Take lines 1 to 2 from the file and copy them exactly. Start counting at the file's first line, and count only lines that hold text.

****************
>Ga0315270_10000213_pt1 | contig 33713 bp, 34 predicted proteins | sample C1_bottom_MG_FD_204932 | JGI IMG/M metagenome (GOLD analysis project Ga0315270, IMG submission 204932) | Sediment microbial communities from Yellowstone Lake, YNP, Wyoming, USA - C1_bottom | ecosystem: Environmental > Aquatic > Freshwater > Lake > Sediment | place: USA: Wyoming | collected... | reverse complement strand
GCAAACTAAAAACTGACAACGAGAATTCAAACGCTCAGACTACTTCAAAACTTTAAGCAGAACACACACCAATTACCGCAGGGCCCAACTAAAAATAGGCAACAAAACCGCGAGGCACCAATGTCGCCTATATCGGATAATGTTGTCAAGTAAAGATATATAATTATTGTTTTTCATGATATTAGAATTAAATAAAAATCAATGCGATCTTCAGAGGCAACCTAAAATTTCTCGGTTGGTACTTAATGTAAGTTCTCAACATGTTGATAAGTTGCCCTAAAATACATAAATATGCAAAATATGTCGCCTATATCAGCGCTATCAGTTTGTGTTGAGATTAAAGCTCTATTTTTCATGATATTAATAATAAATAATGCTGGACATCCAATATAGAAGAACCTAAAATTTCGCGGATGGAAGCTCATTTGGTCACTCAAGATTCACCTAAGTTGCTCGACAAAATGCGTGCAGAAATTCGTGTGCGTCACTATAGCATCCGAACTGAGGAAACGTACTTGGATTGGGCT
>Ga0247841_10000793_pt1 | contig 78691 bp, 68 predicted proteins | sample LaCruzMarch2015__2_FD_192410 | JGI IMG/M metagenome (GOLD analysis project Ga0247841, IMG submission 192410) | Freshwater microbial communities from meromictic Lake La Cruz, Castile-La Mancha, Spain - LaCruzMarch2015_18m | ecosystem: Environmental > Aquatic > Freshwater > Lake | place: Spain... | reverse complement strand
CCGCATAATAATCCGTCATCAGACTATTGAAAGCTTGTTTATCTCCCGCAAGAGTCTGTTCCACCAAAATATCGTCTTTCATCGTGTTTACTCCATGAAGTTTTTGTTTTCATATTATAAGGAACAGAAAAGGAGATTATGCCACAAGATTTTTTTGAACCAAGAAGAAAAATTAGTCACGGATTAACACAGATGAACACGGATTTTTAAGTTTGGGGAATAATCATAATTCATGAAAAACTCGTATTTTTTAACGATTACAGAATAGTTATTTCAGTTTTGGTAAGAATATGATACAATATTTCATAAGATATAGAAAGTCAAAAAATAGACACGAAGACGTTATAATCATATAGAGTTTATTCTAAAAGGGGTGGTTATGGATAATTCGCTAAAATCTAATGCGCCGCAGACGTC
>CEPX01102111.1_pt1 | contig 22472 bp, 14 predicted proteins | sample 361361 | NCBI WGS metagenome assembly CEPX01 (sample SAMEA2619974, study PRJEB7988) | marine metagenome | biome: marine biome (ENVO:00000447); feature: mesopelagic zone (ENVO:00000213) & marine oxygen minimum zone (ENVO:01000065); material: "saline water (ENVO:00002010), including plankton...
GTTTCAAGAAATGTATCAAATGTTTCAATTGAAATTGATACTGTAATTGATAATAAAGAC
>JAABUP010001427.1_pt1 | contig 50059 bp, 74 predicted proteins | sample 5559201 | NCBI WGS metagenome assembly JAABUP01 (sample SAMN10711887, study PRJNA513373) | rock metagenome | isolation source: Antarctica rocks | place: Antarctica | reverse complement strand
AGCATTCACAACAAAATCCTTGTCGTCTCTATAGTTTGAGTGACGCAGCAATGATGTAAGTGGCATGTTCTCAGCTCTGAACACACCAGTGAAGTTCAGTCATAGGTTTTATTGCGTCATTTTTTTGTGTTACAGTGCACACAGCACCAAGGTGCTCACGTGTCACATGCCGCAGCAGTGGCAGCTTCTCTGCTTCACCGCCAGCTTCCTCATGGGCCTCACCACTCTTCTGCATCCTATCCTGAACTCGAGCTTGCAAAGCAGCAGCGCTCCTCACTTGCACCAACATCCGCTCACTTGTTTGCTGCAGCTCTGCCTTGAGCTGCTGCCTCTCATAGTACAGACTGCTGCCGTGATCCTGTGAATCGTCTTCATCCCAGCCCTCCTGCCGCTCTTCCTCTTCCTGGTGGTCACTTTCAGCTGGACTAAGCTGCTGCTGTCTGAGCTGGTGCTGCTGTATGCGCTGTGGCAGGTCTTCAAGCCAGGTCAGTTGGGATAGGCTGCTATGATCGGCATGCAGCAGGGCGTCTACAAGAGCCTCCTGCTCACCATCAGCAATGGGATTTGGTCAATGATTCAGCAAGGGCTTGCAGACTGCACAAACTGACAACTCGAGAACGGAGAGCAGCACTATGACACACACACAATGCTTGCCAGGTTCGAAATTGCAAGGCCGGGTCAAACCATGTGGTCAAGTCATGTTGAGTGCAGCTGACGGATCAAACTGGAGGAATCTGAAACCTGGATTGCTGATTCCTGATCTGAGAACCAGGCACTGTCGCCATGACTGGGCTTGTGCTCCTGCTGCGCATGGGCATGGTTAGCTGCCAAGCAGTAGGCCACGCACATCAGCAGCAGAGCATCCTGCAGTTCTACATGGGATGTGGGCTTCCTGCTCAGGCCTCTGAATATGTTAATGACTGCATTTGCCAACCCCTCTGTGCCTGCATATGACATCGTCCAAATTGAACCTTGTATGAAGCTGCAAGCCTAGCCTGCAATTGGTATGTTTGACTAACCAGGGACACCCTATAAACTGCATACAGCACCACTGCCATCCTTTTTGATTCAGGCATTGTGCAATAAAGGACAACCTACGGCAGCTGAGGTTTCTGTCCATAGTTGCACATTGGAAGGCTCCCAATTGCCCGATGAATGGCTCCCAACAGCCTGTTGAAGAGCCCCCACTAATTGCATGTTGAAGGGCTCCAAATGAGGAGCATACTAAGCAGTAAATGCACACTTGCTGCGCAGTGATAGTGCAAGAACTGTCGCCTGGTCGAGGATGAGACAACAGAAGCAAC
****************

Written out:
>Ga0315270_10000213_pt1 | contig 33713 bp, 34 predicted proteins | sample C1_bottom_MG_FD_204932 | JGI IMG/M metagenome (GOLD analysis project Ga0315270, IMG submission 204932) | Sediment microbial communities from Yellowstone Lake, YNP, Wyoming, USA - C1_bottom | ecosystem: Environmental > Aquatic > Freshwater > Lake > Sediment | place: USA: Wyoming | collected... | reverse complement strand
GCAAACTAAAAACTGACAACGAGAATTCAAACGCTCAGACTACTTCAAAACTTTAAGCAGAACACACACCAATTACCGCAGGGCCCAACTAAAAATAGGCAACAAAACCGCGAGGCACCAATGTCGCCTATATCGGATAATGTTGTCAAGTAAAGATATATAATTATTGTTTTTCATGATATTAGAATTAAATAAAAATCAATGCGATCTTCAGAGGCAACCTAAAATTTCTCGGTTGGTACTTAATGTAAGTTCTCAACATGTTGATAAGTTGCCCTAAAATACATAAATATGCAAAATATGTCGCCTATATCAGCGCTATCAGTTTGTGTTGAGATTAAAGCTCTATTTTTCATGATATTAATAATAAATAATGCTGGACATCCAATATAGAAGAACCTAAAATTTCGCGGATGGAAGCTCATTTGGTCACTCAAGATTCACCTAAGTTGCTCGACAAAATGCGTGCAGAAATTCGTGTGCGTCACTATAGCATCCGAACTGAGGAAACGTACTTGGATTGGGCT